The 2014 South African case of Cochrane Steel Products v M-Systems Group (Pty) Ltd made the headlines because it was South Africa’s first keywords case and we wrote about that case too. It dealt with the issue of whether Cochrane, which sells security fencing under the trade mark Clearvu, could stop its competitor, M-Systems, from bidding on words like ‘clear vu’ as Google AdWords, something it did to ensure that people who search ClearVu get to see M-Systems’ GoogleAds.
The court, following international precedents including the Louis Vuitton and Interflora cases in the EU, as well as the Intercity v Nakedbus case in New Zealand, held that there was nothing inherently wrong from a trade mark law perspective with a company using a competitor’s trade mark as a keyword, provided that this use didn’t result in any consumer confusion. As there was no confusion here, Cochrane’s case failed.
But the case was unusual. First, it dealt with passing-off rather than trade mark infringement. That’s because Cochrane had not yet managed to secure a trade mark registration, with M-Systems having opposed the trade mark application for ClearVu. Second, Cochrane claimed that the court should recognise what can best be described as a form of passing-off lite, something that’s called ‘leaning on’, and something that simply requires reputation but not confusion. The court declined to do so.
The case took another unusual turn recently when Cochrane, obviously unhappy with its defeat in the High Court passing-off case, decided to lodge a complaint with the Advertising Standards Authority. The ruling of the ASA Directorate was handed down on 3 February 2015.
The ASA started off by summarising the relevant facts as follows: Cochrane started advertising its patented security fence in 2006; Cochrane applied to register the name ClearVu as a trade mark; M-Systems, which had started selling its competing product in 2012 and had then started bidding on words like ‘clear vu’ as Adwords, opposed the trade mark application; the trade mark opposition proceedings were still pending.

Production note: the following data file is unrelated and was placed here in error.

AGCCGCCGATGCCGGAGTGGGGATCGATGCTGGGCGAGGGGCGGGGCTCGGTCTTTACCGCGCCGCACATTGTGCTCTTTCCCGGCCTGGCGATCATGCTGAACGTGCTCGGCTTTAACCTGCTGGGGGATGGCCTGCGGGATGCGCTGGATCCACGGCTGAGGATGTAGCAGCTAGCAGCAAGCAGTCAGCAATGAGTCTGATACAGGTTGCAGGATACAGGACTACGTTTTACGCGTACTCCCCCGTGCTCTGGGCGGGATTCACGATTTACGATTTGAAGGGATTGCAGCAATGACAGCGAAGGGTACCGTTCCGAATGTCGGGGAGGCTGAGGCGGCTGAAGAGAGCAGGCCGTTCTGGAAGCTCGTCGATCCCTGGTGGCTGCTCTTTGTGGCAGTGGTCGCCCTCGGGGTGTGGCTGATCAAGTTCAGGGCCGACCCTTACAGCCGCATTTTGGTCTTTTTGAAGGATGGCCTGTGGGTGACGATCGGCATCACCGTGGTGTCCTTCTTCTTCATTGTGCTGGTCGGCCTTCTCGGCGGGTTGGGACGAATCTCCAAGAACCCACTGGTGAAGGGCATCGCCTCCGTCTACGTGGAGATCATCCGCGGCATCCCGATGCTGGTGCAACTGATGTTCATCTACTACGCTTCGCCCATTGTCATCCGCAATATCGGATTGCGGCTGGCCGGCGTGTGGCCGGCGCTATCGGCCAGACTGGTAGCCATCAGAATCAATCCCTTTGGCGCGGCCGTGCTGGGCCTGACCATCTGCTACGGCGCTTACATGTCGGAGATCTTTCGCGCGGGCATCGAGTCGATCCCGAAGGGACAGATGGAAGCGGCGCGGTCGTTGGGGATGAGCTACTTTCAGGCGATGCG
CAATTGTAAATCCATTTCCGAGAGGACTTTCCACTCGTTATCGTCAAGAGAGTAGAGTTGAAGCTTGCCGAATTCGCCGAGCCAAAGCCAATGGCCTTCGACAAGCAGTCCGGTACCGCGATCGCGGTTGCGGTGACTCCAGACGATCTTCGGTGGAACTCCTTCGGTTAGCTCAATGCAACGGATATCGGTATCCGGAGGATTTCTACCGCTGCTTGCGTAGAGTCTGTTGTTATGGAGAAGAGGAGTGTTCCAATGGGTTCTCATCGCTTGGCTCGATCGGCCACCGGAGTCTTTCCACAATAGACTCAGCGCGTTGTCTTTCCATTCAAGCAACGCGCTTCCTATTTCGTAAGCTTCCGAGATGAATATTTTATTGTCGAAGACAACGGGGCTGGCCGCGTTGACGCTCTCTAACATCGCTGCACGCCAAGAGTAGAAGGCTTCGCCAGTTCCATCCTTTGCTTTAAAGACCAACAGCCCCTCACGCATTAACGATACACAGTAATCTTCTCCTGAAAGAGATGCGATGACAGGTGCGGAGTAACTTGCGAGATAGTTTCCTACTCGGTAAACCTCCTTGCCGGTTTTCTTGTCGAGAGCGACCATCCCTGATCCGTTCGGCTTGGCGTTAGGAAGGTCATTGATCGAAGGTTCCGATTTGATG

The ASA then described Cochrane’s complaint somewhat awkwardly as being one that related to M-Systems’ ‘reliance on Google’s Adwords to have its own advertisements appear as GoogleAds when consumers search for specific items or words, including the words “ClearVu”, “ clearvu” or “clear view”.’
The ASA took the easy way out, holding that it didn’t have jurisdiction to hear the matter. But not, as one might expect, on the grounds that the matter had already been determined by the High Court – although the ASA did refer to the High Court proceedings, it said very little about them, other than making the observation that Cochrane had claimed that the issues in the High Court case were different from those before the ASA.
Rather, the ASA reached its decision not to deal with the matter as follows. It said that the ASA can only deal with advertisements, and that the ASA’s jurisdiction only relates to the content of published advertising. It said that the term ‘advertisement’ is defined in Clause 4.1 of Section 1 of the ASA Code to mean ‘any visual or aural communication, reference or notification which is intended to promote the sale...of any goods or services.’
This case, said the ASA, did not deal with an advertisement at all. What it dealt with instead was M-Systems’ policy of bidding on Adwords like ‘clear vu’. The ASA put it as follows: ‘It appears as if the complainant is not taking issue with the actual content or claims of the respondent’s GoogleAds that appear when one does a search for “clearvu”, but rather with the fact that the respondent uses the keyword “clearvu” to ensure that its sponsored link appears as one of the GoogleAds.’
The ASA did have to acknowledge that it has in an earlier case held that ‘the content of the GoogleAds that appear as sponsored links’ are advertisements as defined, but it said that ‘this, however, does not extend to the keywords (AdWords) selected by any particular advertiser.’
The ASA fortified its stance that there is a clear distinction between the keyword used and the GoogleAds advert that the keyword brings up, by referring to Webopedia. This publication apparently makes it clear that ‘the Adword is not regarded as the advertisement itself, but rather as a trigger that ensures that one’s advertisement is displayed.’ The ASA also referred to Google’s own website regarding Adwords, which the ASA said quite makes it quite clear that ‘the “ad” would be regarded as advertising, and not the “search terms” opted for’.
Finally the ASA made the point that, even though Google’s Terms and Conditions for Adwords (which M-Systems would have agreed to) say that the service must not infringe any advertising codes of practice, this does have the effect of extending the scope of the ASA Code to include AdWords bought on a ‘behind the scenes’ basis.
So Cochrane is still unable to stop its competitor from using its trade mark Clearvu as a keyword, something which has the effect that people searching for that trade mark get to see ads for M-Systems’ competing product. It sounds so unfair! But it does mean that South African law regarding keyword usage of trade marks is in line with the law in other parts of the world.